Favre-Bulle et al., 2020 - Sound generation in zebrafish with Bio-Opto-Acoustics. Nature communications   11:6120 Full text @ Nat. Commun.

Fig. 1 Optical and sound stimulation of the auditory system in zebrafish.

a Optical system comprising an OT platform for the generation of two optical traps, a SPIM platform for the illumination of a single plane of zebrafish brain, and a fluorescence column for the imaging of GCaMP6s emissions. Details can be found in the “Methods” section. b OT (red dots, right) were placed at two locations within the utricular (Ut) and saccular (Sac) otoliths. The galvo mirrors (GM) on the OT platform displaced each trap from one location to the other at a frequency ranging from 1 Hz to 1 kHz. c Sketch representing the placement of a larva in a custom-built-chamber, the SPIM planes, the microscope objective (MO), and the location of the speaker. d Example of a fluorescence image recorded from one plane in one fish. The white dashed ovals indicate the eyes, and the green line delineates the brain. R, rostral; C, caudal. Scale bar indicates 10 μm.

Fig. 2 Mechanics of sound perception in zebrafish.

a Schematic illustration of sound propagation from a speaker and the resulting movements of the otoliths in larval zebrafish ear. b Illustration of OT targeted to alternating sides of one otolith at high speed, and the resulting selective vibration of the targeted otolith. c Average spectrogram (normalized over frequency) of the position of the optically manipulated otoliths (both saccule and utricle combined) over time across 5 fish. Gray boxes on the timeline represent 1 s of OT stimulation. The number written under the box represents the OT frequency of the stimulation. See Supplementary Figs. 2 and 3 for more details on the movements of each type of otolith. Scale bar in c is 5 s. Diffuse vertical bands are artefacts produced by animal movements, and movements of the otolith at 1 Hz stimulation are masked by background movements. d Individual measurements of otolith displacements at different frequencies of BOA stimulation (empty circles and diamonds), displayed on a logarithmic scale. Saccule data are represented in blue and utricle in red. Filled circles and diamonds represent mean values. Fit was performed to Eq. (1), with fitting parameters describing γ and k and neglecting mass. N = 5 fish.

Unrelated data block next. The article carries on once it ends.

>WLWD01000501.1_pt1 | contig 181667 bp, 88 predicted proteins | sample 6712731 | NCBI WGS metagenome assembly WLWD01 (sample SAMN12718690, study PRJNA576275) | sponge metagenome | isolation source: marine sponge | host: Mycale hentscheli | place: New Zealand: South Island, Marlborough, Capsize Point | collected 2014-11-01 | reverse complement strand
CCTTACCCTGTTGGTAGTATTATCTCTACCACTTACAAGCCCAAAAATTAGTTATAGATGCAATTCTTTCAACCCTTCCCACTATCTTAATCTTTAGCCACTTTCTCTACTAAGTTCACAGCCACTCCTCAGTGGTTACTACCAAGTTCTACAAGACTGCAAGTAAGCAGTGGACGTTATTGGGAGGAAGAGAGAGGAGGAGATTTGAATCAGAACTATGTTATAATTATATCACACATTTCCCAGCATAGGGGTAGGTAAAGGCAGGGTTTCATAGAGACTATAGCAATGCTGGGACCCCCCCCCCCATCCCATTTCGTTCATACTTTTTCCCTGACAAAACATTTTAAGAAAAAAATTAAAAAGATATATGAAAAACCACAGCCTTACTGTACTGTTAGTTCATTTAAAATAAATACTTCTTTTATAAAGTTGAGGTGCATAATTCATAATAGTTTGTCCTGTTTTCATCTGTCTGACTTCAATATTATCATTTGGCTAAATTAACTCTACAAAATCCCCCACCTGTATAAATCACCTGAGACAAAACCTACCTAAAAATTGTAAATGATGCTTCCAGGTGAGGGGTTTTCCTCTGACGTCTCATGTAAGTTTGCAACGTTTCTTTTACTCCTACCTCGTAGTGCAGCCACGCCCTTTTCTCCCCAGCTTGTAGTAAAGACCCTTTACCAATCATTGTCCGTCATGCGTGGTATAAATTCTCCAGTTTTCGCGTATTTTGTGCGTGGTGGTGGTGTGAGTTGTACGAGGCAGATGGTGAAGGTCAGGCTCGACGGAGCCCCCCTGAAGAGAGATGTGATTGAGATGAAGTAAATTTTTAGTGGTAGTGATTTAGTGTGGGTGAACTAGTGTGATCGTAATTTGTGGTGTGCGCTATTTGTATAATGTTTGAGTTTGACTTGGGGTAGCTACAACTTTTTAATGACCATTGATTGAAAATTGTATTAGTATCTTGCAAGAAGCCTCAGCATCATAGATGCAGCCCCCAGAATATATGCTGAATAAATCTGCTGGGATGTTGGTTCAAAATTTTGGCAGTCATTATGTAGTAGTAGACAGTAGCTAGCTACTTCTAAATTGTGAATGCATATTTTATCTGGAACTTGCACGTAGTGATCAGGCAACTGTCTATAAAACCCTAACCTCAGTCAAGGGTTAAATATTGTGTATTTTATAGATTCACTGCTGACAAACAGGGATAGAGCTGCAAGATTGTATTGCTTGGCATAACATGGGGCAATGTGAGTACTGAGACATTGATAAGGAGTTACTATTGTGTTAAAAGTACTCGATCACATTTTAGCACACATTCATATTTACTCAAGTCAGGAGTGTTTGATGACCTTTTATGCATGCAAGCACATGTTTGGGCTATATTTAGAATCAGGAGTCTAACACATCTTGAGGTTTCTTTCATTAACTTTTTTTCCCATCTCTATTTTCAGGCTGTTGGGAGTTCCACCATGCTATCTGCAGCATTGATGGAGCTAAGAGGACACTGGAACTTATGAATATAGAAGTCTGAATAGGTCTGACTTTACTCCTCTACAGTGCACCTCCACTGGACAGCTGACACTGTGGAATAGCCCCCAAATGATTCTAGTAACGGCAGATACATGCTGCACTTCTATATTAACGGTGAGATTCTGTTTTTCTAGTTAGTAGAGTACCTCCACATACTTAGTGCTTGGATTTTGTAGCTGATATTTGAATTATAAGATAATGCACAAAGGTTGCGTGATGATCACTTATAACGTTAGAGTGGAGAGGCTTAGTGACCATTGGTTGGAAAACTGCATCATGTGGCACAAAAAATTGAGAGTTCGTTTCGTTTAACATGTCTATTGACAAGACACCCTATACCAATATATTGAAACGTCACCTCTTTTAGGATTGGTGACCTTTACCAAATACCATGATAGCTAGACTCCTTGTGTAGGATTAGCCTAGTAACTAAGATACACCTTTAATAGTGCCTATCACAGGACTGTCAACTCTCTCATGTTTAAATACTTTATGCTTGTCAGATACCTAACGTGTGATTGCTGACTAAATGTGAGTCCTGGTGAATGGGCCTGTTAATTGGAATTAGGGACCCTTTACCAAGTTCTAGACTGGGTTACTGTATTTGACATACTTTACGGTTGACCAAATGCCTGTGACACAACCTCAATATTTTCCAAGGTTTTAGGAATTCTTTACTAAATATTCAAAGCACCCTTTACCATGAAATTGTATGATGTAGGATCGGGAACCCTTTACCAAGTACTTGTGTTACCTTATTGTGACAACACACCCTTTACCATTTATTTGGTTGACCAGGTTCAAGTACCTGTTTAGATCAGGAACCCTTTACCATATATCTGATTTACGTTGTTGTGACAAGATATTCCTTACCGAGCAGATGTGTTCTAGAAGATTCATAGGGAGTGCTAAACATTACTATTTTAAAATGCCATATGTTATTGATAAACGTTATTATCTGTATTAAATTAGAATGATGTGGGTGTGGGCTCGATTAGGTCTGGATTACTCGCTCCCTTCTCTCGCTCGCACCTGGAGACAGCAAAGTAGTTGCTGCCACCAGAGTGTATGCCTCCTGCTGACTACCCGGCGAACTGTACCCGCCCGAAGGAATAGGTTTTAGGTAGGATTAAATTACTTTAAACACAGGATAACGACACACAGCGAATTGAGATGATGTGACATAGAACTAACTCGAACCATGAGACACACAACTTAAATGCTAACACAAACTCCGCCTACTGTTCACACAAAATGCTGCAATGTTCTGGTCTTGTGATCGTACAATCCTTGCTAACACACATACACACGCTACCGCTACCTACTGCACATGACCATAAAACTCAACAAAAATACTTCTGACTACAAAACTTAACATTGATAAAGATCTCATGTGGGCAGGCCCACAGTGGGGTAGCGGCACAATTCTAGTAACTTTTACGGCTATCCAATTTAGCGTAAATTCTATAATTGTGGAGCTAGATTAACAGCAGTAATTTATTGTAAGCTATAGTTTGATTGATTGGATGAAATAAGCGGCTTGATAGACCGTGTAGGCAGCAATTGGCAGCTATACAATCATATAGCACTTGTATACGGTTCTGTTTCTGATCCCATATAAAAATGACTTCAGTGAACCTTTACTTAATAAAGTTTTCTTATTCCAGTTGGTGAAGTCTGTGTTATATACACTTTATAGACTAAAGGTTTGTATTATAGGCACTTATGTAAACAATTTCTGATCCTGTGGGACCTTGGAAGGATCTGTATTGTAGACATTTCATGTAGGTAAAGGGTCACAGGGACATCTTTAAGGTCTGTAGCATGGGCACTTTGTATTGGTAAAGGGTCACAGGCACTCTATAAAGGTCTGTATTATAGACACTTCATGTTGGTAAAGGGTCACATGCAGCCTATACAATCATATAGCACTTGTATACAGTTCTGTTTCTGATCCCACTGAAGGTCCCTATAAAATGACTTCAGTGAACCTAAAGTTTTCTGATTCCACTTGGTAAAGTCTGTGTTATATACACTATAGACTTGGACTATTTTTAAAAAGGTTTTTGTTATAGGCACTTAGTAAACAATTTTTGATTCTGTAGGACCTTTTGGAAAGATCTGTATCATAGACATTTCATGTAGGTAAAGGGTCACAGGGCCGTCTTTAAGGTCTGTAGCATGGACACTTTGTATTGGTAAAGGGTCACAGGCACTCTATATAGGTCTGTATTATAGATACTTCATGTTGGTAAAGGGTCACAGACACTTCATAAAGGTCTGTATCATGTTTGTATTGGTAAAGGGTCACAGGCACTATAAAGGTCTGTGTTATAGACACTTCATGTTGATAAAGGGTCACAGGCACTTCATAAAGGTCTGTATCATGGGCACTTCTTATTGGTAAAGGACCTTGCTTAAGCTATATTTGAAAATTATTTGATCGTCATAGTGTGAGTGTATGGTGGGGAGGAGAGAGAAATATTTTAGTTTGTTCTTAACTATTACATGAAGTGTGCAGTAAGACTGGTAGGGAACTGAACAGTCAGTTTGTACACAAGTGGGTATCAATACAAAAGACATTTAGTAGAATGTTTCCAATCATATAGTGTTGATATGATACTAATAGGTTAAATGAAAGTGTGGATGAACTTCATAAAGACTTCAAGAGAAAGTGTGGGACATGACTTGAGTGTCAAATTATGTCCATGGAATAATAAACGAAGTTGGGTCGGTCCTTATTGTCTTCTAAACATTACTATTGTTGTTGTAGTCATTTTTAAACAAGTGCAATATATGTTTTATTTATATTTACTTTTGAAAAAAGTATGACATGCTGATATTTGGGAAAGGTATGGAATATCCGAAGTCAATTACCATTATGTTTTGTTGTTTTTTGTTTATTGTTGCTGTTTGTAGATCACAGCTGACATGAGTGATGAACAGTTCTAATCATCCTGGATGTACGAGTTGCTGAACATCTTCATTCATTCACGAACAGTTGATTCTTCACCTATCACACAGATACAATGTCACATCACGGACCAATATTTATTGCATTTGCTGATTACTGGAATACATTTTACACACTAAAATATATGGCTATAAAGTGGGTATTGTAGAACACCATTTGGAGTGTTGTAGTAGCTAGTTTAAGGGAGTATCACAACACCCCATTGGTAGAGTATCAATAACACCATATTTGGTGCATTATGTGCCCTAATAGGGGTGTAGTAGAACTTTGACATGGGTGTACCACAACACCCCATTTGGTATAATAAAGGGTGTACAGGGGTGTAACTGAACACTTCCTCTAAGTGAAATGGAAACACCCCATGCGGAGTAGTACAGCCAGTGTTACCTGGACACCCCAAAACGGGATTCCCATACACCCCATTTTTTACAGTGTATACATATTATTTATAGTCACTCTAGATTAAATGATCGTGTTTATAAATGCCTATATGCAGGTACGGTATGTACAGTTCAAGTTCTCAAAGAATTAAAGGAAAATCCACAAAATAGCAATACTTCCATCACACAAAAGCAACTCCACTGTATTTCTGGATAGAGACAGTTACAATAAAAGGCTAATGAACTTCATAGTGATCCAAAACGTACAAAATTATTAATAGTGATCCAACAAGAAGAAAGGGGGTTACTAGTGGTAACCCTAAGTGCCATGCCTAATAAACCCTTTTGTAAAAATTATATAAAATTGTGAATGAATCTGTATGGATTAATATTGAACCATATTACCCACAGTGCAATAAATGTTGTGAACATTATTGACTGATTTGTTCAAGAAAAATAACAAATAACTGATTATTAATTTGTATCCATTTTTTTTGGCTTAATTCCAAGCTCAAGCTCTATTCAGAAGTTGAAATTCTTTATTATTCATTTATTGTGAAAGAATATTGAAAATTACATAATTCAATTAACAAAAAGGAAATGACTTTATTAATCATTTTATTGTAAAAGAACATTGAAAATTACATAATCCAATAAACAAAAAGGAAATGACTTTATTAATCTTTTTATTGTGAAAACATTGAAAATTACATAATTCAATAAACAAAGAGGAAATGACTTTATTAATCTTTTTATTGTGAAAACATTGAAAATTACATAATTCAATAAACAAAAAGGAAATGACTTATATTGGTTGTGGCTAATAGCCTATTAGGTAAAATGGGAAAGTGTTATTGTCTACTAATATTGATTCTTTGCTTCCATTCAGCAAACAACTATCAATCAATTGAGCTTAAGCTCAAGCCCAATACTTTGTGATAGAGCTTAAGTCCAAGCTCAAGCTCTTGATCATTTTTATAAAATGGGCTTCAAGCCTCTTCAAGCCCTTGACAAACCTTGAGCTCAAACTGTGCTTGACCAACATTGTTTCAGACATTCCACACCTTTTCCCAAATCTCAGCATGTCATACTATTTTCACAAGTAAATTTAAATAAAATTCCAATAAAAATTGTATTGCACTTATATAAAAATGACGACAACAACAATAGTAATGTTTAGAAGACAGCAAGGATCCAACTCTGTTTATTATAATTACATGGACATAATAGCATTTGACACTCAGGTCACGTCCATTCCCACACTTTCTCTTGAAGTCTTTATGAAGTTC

Fig. 3 Auditory and BOA responses across the brain.

a The average profiles of two 100 Hz tone responsive clusters during acoustic and BOA stimulation. The two bottom lines detail the stimulus train. Gray boxes specify the stimulus windows (1 s of stimulation and 4 s of rest) and the otolith targeted (U, utricle; S, saccule). Numbers on the gray boxes specify the frequency of BOA stimulation in Hz. * represents a 100 Hz auditory tone from a speaker. b, c Intensity of responses of cluster 1 (b) and cluster 2 (c) to BOA on the utricle (Ut), saccule (Sac), and both at various frequencies. Circles represent peak responses in individual trials (three in total for each OT configuration), with mean values shown by “+”. d Locations of ROIs belonging to two functional clusters of auditory neurons, viewed dorsally (red for cluster 1 and green for cluster 2). Brain regions of interest are outlined with colored lines, with light blue for octavolateralis nucleus (ON), purple for torus semicircularis (TS), dark blue for thalamus, orange for cerebellum, and yellow for tectum. Data are from six fish. Scale bars, 50 μm. R, rostral; C, caudal. e Distributions of each cluster in the brain regions outlined in d, rotated to produce a coronal view.

Acknowledgments:
ZFIN wishes to thank the journal Nature communications for permission to reproduce figures from this article. Please note that this material may be protected by copyright. Full text @ Nat. Commun.